​Allen Weisselberg Michael Cohen
Allen Weisselberg (Photo: Trump Org.) Michael Cohen (Photo: a katz/Shutterstock)

In the just-released 129-page court filing from the Manhattan District Attorney's Office, prosecutors go through the claims made by Trump Org. CFO Allen Weisselberg as a reason to escape any accountability for his involvement in tax fraud.

This is part of the ongoing investigation on whether the Trump Org. falsified tax documents and loan information over many years.

Weisselberg's argument against the DA is predicated on the idea that Michael Cohen testified to the grand jury about Weisselberg as part of his revenge campaign. However, Cohen never testified to the grand jury.

Ironically, the case references the hush-money payments facilitated by Weisselberg and former Trump lawyer Michael Cohen -- though Cohen's name is redacted, Cohen told Raw Story.

"Weisselberg testified in a federal grand jury in connection to federal campaign finance charges stemming from the so-called 'hush money' payments that Weisselberg and [redacted] facilitated on the eve of a national presidential election, on behalf of then-candidate Trump, in order to quash a story about Trump’s extra-marital affair with an adult-film actress," the DA's documents say, confirming the affair of adult film star Stormy Daniels.

In the second count of the filing, the prosecutors reject Weisselberg's claim that they learned all of their information from the federal government in an effort to charge Weisselberg. The problem, the prosecutors explain, is they actually didn't. They say that even if they did get the information from Cohen, it didn't violate anything because it involves completely different and unrelated cases.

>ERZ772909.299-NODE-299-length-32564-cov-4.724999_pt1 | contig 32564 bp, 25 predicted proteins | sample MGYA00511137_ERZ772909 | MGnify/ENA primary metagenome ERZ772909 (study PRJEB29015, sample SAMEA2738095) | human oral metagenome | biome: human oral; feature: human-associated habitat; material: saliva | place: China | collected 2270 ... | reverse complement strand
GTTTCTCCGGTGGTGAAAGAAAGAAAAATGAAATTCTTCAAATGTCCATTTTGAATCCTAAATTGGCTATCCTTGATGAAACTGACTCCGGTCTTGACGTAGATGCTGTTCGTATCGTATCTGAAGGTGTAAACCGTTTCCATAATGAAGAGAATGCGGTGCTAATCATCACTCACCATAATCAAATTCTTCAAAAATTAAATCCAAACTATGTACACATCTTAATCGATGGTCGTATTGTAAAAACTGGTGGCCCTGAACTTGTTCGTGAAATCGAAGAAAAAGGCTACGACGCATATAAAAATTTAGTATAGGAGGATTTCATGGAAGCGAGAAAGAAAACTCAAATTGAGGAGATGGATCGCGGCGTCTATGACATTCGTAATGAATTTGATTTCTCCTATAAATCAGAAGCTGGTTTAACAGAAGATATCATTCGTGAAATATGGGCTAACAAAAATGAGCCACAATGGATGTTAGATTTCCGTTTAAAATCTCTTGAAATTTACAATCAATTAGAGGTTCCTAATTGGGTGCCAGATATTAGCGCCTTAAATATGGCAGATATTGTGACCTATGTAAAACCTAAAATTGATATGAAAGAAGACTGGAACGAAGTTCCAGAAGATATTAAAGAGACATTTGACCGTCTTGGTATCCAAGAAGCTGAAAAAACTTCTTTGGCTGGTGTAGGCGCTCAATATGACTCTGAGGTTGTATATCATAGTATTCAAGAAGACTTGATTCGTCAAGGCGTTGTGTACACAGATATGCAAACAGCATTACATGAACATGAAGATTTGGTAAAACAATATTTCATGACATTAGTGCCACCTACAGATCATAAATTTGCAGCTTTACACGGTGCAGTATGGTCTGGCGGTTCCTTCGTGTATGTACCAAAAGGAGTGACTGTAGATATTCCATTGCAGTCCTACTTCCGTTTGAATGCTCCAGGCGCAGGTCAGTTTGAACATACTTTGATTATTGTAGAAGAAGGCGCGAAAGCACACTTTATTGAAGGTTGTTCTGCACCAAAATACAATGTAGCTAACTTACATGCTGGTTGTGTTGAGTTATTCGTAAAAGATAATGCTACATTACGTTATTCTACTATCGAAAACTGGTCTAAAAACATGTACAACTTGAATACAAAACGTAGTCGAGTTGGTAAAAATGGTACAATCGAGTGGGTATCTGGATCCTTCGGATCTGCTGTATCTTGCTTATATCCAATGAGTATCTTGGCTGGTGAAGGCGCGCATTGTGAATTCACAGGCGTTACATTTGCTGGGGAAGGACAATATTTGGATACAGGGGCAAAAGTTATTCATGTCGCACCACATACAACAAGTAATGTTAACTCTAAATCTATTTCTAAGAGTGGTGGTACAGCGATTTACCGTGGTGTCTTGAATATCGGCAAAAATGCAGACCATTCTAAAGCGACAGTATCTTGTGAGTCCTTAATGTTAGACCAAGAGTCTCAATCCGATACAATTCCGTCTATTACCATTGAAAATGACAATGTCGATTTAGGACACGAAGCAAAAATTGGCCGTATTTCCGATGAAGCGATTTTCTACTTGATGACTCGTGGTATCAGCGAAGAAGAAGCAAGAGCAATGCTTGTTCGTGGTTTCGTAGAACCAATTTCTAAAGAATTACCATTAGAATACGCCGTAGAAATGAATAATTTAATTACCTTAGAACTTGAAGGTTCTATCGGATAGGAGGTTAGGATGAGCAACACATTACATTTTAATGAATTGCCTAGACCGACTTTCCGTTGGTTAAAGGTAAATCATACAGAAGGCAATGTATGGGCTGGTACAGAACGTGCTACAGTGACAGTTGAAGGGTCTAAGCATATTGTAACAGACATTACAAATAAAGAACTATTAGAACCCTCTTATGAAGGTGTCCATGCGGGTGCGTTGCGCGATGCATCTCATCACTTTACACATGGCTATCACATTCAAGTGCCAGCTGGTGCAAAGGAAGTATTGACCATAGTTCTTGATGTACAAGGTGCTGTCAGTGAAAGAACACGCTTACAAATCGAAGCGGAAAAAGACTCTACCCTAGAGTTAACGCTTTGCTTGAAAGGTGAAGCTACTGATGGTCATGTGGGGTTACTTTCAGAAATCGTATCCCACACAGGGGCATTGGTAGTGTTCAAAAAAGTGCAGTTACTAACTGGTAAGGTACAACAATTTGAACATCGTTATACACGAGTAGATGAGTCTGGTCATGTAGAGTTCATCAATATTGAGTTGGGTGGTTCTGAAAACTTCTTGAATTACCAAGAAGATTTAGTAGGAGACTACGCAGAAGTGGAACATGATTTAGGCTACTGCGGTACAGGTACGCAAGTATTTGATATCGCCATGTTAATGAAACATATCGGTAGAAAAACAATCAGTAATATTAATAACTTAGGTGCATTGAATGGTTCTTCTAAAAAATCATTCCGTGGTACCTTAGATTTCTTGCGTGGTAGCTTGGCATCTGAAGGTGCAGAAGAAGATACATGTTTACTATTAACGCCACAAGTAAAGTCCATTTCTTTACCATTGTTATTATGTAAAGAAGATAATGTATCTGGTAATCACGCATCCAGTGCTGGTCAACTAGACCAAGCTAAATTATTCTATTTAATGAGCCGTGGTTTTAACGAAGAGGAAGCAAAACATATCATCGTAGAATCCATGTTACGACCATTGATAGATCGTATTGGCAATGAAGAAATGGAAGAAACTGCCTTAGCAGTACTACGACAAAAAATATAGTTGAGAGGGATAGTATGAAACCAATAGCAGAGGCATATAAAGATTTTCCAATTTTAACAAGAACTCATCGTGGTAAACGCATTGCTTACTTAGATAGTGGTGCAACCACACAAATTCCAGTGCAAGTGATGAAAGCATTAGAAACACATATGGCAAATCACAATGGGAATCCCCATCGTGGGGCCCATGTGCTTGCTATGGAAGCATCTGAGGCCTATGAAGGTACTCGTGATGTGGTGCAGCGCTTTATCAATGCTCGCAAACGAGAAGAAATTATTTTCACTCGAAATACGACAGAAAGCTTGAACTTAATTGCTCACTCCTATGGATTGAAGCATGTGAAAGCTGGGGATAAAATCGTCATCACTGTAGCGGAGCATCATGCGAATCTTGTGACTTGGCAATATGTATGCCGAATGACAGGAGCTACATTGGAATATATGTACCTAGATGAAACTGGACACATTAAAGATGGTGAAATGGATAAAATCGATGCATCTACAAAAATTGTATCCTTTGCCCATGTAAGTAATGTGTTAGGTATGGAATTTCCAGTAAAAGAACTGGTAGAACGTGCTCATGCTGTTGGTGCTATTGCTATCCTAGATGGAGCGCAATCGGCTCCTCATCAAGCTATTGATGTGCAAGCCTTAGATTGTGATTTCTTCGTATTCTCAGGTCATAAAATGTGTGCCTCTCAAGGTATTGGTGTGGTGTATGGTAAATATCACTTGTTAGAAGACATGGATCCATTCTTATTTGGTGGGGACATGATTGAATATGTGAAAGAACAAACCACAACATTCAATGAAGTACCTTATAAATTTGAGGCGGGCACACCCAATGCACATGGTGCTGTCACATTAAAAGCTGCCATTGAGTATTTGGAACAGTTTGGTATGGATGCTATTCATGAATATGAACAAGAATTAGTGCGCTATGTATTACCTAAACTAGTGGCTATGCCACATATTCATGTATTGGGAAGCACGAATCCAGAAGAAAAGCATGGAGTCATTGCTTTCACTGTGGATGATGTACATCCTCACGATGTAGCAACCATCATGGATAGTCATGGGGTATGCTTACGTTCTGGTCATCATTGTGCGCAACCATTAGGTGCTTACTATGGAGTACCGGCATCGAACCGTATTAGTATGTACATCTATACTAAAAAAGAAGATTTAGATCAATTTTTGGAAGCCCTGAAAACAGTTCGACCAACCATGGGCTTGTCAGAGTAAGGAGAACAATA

"A defendant (who was granted immunity in a separate, unrelated investigation years earlier) cannot even claim that the person against whom he gave immunized testimony has, in turn, testified in the subsequent case against the defendant," the document says.

In the third point, prosecutors reply to the claim that Cohen's vengeance against Weisselberg is what is leading the court to go after him. Here again, Cohen's name is redacted.

"First, Weisselberg’s argument that [Cohen] was tainted by a desire to obtain revenge against Weisselberg because Weisselberg’s immunized testimony led to [Cohen's] indictment and conviction finds no non-speculative support in the record," said the documents. "To advance his argument, Weisselberg asks this Court to infer that [Cohen] was aware of the fact of the federal testimony; assumed, without knowing, that it reflected negatively on him; and then essentially retaliated against Weisselberg by 'cooperating' with the Office’s investigation."

They explain that they took copious notes at every interview, but at no point could Weisselberg point to evidence that proves Cohen has it out for him.

"On the contrary, when asked about his motivation for providing information to investigators, [Cohen] rejected the idea that he was motivated by anger at Weisselberg’s testimony, and explained that he 'didn’t want to be a scapegoat for [Trump’s] dirty deeds,'" said the document.

They noted that Cohen has a book, has done many interviews, and operating his own podcast and the only thing that Weisselberg can point to that illustrates Cohen is out to destroy him are a few tweets prior to the indictment -- and none of them show a "vengeful motive for Cohen" to speak to the prosecutors about him.

At one point in the court document, the DA notes that Weisselberg has a record of the grand jury testimony and at no point does Cohen appear.

“Weisselberg fails and fails miserably in his vengeful witness defense in the fact that I never testified before the grand jury against him," said Cohen in a statement to Raw Story. "Mr. Shinerock’s opposition papers clearly demonstrate that the Trump methodology of lying and blaming others only works for Trump; all others get jail time."

“This might be the right time for Weisselberg to think about cooperating," he added.